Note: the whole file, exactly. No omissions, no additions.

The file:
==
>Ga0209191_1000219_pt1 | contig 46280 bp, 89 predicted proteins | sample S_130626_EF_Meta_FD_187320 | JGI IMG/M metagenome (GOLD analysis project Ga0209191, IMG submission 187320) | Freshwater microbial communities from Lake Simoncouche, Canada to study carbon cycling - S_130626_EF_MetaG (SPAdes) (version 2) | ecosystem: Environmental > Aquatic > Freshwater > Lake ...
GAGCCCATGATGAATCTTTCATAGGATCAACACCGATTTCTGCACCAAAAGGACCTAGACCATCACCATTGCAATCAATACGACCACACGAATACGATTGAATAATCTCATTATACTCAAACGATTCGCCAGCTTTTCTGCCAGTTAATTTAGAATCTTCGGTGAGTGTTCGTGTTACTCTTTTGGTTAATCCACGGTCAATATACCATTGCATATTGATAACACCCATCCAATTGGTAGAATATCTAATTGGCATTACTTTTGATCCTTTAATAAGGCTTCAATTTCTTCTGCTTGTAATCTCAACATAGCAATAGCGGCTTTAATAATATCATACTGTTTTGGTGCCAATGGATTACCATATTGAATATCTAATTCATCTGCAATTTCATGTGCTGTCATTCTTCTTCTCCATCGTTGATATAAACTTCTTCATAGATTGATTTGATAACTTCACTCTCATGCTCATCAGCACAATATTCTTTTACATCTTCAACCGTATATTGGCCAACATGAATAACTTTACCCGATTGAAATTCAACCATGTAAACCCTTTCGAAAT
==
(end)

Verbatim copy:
>Ga0209191_1000219_pt1 | contig 46280 bp, 89 predicted proteins | sample S_130626_EF_Meta_FD_187320 | JGI IMG/M metagenome (GOLD analysis project Ga0209191, IMG submission 187320) | Freshwater microbial communities from Lake Simoncouche, Canada to study carbon cycling - S_130626_EF_MetaG (SPAdes) (version 2) | ecosystem: Environmental > Aquatic > Freshwater > Lake ...
GAGCCCATGATGAATCTTTCATAGGATCAACACCGATTTCTGCACCAAAAGGACCTAGACCATCACCATTGCAATCAATACGACCACACGAATACGATTGAATAATCTCATTATACTCAAACGATTCGCCAGCTTTTCTGCCAGTTAATTTAGAATCTTCGGTGAGTGTTCGTGTTACTCTTTTGGTTAATCCACGGTCAATATACCATTGCATATTGATAACACCCATCCAATTGGTAGAATATCTAATTGGCATTACTTTTGATCCTTTAATAAGGCTTCAATTTCTTCTGCTTGTAATCTCAACATAGCAATAGCGGCTTTAATAATATCATACTGTTTTGGTGCCAATGGATTACCATATTGAATATCTAATTCATCTGCAATTTCATGTGCTGTCATTCTTCTTCTCCATCGTTGATATAAACTTCTTCATAGATTGATTTGATAACTTCACTCTCATGCTCATCAGCACAATATTCTTTTACATCTTCAACCGTATATTGGCCAACATGAATAACTTTACCCGATTGAAATTCAACCATGTAAACCCTTTCGAAAT